In Chicago, a fireman risks his life to save a cat from a burning building …
In São Paulo, hundreds of fans are trampled to death at a soccer match as the stands collapse …
In Pisa, a mother cries with joy as she watches her baby take its first steps …
All this and infinitely more in the space of sixty seconds, Dana thought. And then time ticks on until it finally sends us into the same unknown eternity.
Dana Evans, at twenty-seven, was lovely looking, with a slim figure, midnight-black hair, large, intelligent gray eyes, a heart-shaped face, and a warm, contagious laugh. Dana had grown up as an army brat, the daughter of a colonel who traveled from base to base as an armament instructor, and that kind of life had given Dana a taste for adventure. She was vulnerable and at the same time fearless, and the combination was irresistible. During the year that Dana had covered the war in Yugoslavia, people all over the world were spellbound by the beautiful, young, impassioned woman broadcasting in the middle of battle, risking her life to report on the deadly events occurring around her. Now, wherever she went, she was aware of signs and whispers of recognition. Dana Evans was embarrassed by her celebrity.
Hurrying down Pennsylvania Avenue, passing the White House, Dana looked at her watch and thought, I’m going to be late for the meeting.
Washington Tribune Enterprises took up an entire block of Sixth Street NW, with four separate buildings: a newspaper printing plant, newspaper staff offices, an executive tower, and a television broadcasting complex. The Washington Tribune Network television studios occupied the sixth floor of building four. The place was always charged with energy, its cubicles humming with people at work on their computers. Wire copy from half a dozen news services constantly spewed out updated news from around the globe. The immensity of the operation never ceased to amaze and excite Dana.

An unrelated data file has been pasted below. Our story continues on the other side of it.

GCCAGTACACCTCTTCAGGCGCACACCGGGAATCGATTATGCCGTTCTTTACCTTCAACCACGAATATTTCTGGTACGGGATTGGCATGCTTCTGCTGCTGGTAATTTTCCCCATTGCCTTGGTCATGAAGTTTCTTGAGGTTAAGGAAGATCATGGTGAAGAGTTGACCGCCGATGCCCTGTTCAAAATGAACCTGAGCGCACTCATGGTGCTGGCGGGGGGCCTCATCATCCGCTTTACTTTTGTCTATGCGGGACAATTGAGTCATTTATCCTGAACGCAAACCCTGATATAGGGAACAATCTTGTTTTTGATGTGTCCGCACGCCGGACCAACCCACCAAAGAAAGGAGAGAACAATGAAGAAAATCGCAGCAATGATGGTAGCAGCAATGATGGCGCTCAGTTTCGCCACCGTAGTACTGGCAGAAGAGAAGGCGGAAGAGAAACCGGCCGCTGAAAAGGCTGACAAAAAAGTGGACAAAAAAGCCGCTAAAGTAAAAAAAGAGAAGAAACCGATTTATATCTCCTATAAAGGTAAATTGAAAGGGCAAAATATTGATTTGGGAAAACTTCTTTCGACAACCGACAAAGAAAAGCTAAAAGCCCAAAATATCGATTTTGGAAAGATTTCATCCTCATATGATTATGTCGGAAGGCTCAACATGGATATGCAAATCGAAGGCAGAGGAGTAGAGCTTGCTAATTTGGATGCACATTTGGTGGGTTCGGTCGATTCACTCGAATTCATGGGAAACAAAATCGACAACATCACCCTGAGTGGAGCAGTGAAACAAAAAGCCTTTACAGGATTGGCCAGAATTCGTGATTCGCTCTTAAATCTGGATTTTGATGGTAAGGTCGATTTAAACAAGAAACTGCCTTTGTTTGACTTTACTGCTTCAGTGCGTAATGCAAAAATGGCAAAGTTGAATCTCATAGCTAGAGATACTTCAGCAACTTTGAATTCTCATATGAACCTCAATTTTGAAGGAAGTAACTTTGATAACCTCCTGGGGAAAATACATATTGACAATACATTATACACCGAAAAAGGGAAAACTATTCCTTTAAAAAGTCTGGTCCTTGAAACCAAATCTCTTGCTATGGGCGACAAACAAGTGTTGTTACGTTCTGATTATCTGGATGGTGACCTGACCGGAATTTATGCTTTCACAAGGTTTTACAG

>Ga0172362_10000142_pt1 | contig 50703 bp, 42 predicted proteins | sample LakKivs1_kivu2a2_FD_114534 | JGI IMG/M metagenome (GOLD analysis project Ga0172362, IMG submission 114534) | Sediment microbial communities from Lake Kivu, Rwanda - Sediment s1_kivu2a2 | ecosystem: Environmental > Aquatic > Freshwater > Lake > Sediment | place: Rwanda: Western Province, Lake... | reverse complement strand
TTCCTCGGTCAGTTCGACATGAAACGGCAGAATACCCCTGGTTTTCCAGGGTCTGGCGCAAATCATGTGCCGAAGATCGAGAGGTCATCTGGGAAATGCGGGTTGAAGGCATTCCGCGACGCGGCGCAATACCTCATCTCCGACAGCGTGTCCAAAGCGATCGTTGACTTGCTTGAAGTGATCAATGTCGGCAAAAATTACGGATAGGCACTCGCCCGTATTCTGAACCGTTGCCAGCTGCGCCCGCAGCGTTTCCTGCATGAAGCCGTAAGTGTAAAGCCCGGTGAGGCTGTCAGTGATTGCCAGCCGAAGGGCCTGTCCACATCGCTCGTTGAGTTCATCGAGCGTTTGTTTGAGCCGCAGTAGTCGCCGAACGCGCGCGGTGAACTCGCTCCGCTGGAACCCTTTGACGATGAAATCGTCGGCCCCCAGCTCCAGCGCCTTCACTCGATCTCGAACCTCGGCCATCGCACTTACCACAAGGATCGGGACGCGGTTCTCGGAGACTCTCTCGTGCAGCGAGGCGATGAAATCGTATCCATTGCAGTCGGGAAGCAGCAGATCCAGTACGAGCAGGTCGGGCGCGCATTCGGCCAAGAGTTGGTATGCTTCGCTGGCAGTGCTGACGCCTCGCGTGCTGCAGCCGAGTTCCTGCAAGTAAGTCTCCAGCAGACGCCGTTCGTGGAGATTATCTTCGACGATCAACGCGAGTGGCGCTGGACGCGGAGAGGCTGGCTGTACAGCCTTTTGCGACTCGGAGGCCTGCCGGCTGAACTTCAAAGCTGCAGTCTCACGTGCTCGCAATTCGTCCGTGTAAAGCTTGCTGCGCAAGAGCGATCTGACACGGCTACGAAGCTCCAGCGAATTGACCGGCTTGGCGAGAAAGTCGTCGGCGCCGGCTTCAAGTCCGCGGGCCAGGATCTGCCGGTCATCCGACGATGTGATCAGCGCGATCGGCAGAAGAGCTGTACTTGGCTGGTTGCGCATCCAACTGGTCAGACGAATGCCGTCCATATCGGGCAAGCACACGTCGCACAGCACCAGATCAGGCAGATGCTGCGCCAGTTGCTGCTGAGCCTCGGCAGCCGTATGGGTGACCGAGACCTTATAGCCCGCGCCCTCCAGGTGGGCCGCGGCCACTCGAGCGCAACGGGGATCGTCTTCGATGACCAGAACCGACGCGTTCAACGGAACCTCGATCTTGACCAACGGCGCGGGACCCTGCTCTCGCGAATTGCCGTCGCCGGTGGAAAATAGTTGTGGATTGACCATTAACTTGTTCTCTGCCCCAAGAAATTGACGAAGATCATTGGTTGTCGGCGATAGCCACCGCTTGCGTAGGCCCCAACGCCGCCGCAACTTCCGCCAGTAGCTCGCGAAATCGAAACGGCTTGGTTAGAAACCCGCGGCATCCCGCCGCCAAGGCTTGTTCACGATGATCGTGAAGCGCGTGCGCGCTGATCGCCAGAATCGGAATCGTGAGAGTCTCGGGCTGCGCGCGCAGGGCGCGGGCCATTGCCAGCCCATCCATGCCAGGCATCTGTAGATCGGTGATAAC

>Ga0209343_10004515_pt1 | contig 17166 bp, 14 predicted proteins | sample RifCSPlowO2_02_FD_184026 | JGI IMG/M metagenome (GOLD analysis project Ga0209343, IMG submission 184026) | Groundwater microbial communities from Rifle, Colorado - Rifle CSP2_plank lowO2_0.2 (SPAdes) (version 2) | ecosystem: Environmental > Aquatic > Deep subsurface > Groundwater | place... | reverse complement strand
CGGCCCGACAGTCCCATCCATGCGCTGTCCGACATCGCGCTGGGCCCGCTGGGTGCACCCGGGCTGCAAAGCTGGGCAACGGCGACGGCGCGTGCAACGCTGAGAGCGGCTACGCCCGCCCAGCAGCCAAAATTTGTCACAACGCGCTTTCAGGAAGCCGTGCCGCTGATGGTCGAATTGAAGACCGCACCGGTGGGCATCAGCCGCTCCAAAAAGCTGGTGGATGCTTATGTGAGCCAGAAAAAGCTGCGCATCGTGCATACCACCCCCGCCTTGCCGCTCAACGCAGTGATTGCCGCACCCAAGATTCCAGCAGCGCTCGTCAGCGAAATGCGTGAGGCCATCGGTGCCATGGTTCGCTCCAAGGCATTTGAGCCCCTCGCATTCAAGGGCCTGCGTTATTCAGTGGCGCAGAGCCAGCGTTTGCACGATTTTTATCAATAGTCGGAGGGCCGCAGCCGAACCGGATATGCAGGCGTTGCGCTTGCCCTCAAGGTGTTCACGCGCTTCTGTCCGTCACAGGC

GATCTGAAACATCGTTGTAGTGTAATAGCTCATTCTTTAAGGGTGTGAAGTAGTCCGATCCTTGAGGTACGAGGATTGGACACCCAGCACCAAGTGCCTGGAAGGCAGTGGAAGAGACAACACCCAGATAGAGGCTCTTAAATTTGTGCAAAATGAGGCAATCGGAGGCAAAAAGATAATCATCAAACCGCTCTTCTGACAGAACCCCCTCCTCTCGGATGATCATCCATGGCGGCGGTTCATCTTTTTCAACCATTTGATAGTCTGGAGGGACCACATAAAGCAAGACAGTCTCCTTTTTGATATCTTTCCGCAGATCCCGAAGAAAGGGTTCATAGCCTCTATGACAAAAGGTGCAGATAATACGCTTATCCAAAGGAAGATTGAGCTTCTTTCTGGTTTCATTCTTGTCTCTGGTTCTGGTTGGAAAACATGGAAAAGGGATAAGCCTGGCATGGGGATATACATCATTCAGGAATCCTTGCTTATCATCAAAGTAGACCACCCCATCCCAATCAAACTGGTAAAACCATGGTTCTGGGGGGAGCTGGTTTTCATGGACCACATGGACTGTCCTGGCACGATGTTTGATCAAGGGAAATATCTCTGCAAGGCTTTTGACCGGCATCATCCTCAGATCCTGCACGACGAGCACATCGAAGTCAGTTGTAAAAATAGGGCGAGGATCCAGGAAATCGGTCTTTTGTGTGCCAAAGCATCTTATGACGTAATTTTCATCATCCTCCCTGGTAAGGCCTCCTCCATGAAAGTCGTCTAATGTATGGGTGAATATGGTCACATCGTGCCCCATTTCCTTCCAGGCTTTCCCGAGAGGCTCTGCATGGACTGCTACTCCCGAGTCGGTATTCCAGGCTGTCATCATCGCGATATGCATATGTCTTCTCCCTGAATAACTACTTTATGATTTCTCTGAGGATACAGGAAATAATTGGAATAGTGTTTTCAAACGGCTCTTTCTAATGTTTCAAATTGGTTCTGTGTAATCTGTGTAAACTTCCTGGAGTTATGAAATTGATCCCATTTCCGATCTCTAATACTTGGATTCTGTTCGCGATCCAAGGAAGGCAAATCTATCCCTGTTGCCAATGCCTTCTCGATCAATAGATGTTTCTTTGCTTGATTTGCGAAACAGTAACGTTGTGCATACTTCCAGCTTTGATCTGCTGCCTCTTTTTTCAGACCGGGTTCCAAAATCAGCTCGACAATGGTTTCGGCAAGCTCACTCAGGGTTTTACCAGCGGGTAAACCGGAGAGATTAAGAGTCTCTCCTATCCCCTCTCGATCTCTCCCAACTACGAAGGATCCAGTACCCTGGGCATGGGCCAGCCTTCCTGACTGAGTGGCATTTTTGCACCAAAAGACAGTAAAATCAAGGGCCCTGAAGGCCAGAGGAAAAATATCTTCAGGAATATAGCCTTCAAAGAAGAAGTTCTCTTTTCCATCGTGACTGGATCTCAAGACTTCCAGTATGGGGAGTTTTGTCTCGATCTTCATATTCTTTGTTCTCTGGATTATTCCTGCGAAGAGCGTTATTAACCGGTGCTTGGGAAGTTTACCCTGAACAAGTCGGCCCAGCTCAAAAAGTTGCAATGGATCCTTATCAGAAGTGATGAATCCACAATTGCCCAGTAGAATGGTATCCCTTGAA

It was there that Dana had met Jeff Connors. An All-Star pitcher until he injured his arm in a skiing accident, Jeff was now an on-air sports reporter for WTN and also wrote a daily column for the Washington Tribune Syndicate. He was in his thirties, tall and lean, with boyish looks and an easy, laid-back charm that attracted people to him. Jeff and Dana had fallen in love, and they had talked about marriage.
In the three months since Dana had returned from Sarajevo, events in Washington had moved swiftly. Leslie Stewart, the former owner of Washington Tribune Enterprises, had sold out and disappeared, and the corporation had been bought by an international media tycoon, Elliot Cromwell.
The morning meeting with Matt Baker and Elliot Cromwell was about to begin. When Dana arrived, she was greeted by Abbe Lasmann, Matt’s sexy redheaded assistant.
‘The fellows are waiting for you,’ Abbe said.
‘Thanks, Abbe.’ Dana walked into the corner office. ‘Matt … Elliot…’
‘You’re late,’ Matt Baker grumbled.
Baker was a short, gray-haired man in his early fifties, with a gruff, impatient manner fueled by a brilliant, restless mind. He wore rumpled suits that looked as if they had been slept in, and Dana suspected that they had been. He ran WTN, the Washington Tribune Enterprises television operation.
Elliot Cromwell was in his sixties, with a friendly, open manner and a ready smile. He was a billionaire, but there were a dozen different accounts of how he had achieved his vast fortune, some of them not flattering. In the media business, where the object was to disseminate information, Elliot Cromwell was an enigma.
He looked at Dana and said, ‘Matt tells me we’re beating the competition again. Your ratings keep going up.’